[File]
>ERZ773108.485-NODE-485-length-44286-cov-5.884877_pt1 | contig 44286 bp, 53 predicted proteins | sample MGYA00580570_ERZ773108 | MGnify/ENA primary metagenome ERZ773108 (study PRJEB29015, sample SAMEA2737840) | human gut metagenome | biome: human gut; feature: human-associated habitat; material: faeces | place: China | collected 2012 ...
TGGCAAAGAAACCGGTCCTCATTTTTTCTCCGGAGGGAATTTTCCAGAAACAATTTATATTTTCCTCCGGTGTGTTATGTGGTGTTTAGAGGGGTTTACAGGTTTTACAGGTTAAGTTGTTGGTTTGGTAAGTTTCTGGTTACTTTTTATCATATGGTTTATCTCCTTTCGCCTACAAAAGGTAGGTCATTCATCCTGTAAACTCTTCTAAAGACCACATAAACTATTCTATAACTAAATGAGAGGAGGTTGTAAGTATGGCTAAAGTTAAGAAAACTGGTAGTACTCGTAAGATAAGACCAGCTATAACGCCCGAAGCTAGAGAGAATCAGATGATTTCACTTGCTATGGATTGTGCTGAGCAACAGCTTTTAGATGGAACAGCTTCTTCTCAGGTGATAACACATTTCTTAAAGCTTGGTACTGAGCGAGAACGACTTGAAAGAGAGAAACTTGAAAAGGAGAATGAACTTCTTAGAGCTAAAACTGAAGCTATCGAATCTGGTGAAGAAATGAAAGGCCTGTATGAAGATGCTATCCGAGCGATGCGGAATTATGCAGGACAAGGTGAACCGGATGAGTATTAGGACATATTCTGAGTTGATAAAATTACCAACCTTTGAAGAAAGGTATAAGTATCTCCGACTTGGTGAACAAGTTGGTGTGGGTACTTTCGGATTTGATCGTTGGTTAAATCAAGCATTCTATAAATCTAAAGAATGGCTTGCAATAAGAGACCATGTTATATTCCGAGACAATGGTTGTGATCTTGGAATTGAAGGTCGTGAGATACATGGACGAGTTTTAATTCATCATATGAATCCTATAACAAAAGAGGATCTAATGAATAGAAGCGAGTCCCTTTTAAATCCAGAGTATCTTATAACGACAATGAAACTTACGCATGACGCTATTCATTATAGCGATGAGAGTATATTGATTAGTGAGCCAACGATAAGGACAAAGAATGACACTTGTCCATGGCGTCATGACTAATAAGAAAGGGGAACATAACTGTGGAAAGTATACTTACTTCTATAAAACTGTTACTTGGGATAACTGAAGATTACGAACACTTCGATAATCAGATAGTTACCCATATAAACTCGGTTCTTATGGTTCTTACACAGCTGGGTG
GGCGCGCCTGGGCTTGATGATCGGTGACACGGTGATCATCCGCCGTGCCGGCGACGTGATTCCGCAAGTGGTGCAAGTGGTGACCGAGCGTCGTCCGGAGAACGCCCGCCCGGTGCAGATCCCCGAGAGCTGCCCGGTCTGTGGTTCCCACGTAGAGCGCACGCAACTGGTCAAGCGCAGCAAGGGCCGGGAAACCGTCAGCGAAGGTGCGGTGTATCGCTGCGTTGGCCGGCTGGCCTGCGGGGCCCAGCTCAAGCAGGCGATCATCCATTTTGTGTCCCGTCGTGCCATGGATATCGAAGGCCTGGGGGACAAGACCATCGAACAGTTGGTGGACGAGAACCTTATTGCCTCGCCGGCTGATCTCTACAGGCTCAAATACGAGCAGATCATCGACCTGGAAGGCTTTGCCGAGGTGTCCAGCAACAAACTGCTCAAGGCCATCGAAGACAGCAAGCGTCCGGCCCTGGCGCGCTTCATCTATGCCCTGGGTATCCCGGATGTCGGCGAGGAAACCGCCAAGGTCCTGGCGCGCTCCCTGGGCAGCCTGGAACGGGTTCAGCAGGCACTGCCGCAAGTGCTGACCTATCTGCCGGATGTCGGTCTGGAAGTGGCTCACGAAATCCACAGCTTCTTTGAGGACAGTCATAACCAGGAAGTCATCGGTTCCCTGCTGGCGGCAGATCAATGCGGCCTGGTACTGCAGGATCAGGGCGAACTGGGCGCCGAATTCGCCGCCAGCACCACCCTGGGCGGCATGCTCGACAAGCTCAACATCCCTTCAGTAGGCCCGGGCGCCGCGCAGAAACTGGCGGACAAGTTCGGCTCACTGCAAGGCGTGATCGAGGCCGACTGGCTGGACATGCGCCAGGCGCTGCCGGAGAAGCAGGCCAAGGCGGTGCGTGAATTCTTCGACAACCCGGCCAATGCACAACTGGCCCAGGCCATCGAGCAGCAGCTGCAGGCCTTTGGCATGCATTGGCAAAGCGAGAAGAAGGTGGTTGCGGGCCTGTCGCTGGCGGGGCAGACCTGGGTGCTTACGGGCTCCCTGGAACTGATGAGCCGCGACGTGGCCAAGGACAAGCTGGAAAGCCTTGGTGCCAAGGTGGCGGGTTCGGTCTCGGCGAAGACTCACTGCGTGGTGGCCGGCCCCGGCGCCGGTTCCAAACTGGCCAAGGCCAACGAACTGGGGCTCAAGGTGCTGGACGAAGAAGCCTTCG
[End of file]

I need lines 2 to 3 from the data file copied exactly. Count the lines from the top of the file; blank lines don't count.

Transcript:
TGGCAAAGAAACCGGTCCTCATTTTTTCTCCGGAGGGAATTTTCCAGAAACAATTTATATTTTCCTCCGGTGTGTTATGTGGTGTTTAGAGGGGTTTACAGGTTTTACAGGTTAAGTTGTTGGTTTGGTAAGTTTCTGGTTACTTTTTATCATATGGTTTATCTCCTTTCGCCTACAAAAGGTAGGTCATTCATCCTGTAAACTCTTCTAAAGACCACATAAACTATTCTATAACTAAATGAGAGGAGGTTGTAAGTATGGCTAAAGTTAAGAAAACTGGTAGTACTCGTAAGATAAGACCAGCTATAACGCCCGAAGCTAGAGAGAATCAGATGATTTCACTTGCTATGGATTGTGCTGAGCAACAGCTTTTAGATGGAACAGCTTCTTCTCAGGTGATAACACATTTCTTAAAGCTTGGTACTGAGCGAGAACGACTTGAAAGAGAGAAACTTGAAAAGGAGAATGAACTTCTTAGAGCTAAAACTGAAGCTATCGAATCTGGTGAAGAAATGAAAGGCCTGTATGAAGATGCTATCCGAGCGATGCGGAATTATGCAGGACAAGGTGAACCGGATGAGTATTAGGACATATTCTGAGTTGATAAAATTACCAACCTTTGAAGAAAGGTATAAGTATCTCCGACTTGGTGAACAAGTTGGTGTGGGTACTTTCGGATTTGATCGTTGGTTAAATCAAGCATTCTATAAATCTAAAGAATGGCTTGCAATAAGAGACCATGTTATATTCCGAGACAATGGTTGTGATCTTGGAATTGAAGGTCGTGAGATACATGGACGAGTTTTAATTCATCATATGAATCCTATAACAAAAGAGGATCTAATGAATAGAAGCGAGTCCCTTTTAAATCCAGAGTATCTTATAACGACAATGAAACTTACGCATGACGCTATTCATTATAGCGATGAGAGTATATTGATTAGTGAGCCAACGATAAGGACAAAGAATGACACTTGTCCATGGCGTCATGACTAATAAGAAAGGGGAACATAACTGTGGAAAGTATACTTACTTCTATAAAACTGTTACTTGGGATAACTGAAGATTACGAACACTTCGATAATCAGATAGTTACCCATATAAACTCGGTTCTTATGGTTCTTACACAGCTGGGTG
GGCGCGCCTGGGCTTGATGATCGGTGACACGGTGATCATCCGCCGTGCCGGCGACGTGATTCCGCAAGTGGTGCAAGTGGTGACCGAGCGTCGTCCGGAGAACGCCCGCCCGGTGCAGATCCCCGAGAGCTGCCCGGTCTGTGGTTCCCACGTAGAGCGCACGCAACTGGTCAAGCGCAGCAAGGGCCGGGAAACCGTCAGCGAAGGTGCGGTGTATCGCTGCGTTGGCCGGCTGGCCTGCGGGGCCCAGCTCAAGCAGGCGATCATCCATTTTGTGTCCCGTCGTGCCATGGATATCGAAGGCCTGGGGGACAAGACCATCGAACAGTTGGTGGACGAGAACCTTATTGCCTCGCCGGCTGATCTCTACAGGCTCAAATACGAGCAGATCATCGACCTGGAAGGCTTTGCCGAGGTGTCCAGCAACAAACTGCTCAAGGCCATCGAAGACAGCAAGCGTCCGGCCCTGGCGCGCTTCATCTATGCCCTGGGTATCCCGGATGTCGGCGAGGAAACCGCCAAGGTCCTGGCGCGCTCCCTGGGCAGCCTGGAACGGGTTCAGCAGGCACTGCCGCAAGTGCTGACCTATCTGCCGGATGTCGGTCTGGAAGTGGCTCACGAAATCCACAGCTTCTTTGAGGACAGTCATAACCAGGAAGTCATCGGTTCCCTGCTGGCGGCAGATCAATGCGGCCTGGTACTGCAGGATCAGGGCGAACTGGGCGCCGAATTCGCCGCCAGCACCACCCTGGGCGGCATGCTCGACAAGCTCAACATCCCTTCAGTAGGCCCGGGCGCCGCGCAGAAACTGGCGGACAAGTTCGGCTCACTGCAAGGCGTGATCGAGGCCGACTGGCTGGACATGCGCCAGGCGCTGCCGGAGAAGCAGGCCAAGGCGGTGCGTGAATTCTTCGACAACCCGGCCAATGCACAACTGGCCCAGGCCATCGAGCAGCAGCTGCAGGCCTTTGGCATGCATTGGCAAAGCGAGAAGAAGGTGGTTGCGGGCCTGTCGCTGGCGGGGCAGACCTGGGTGCTTACGGGCTCCCTGGAACTGATGAGCCGCGACGTGGCCAAGGACAAGCTGGAAAGCCTTGGTGCCAAGGTGGCGGGTTCGGTCTCGGCGAAGACTCACTGCGTGGTGGCCGGCCCCGGCGCCGGTTCCAAACTGGCCAAGGCCAACGAACTGGGGCTCAAGGTGCTGGACGAAGAAGCCTTCG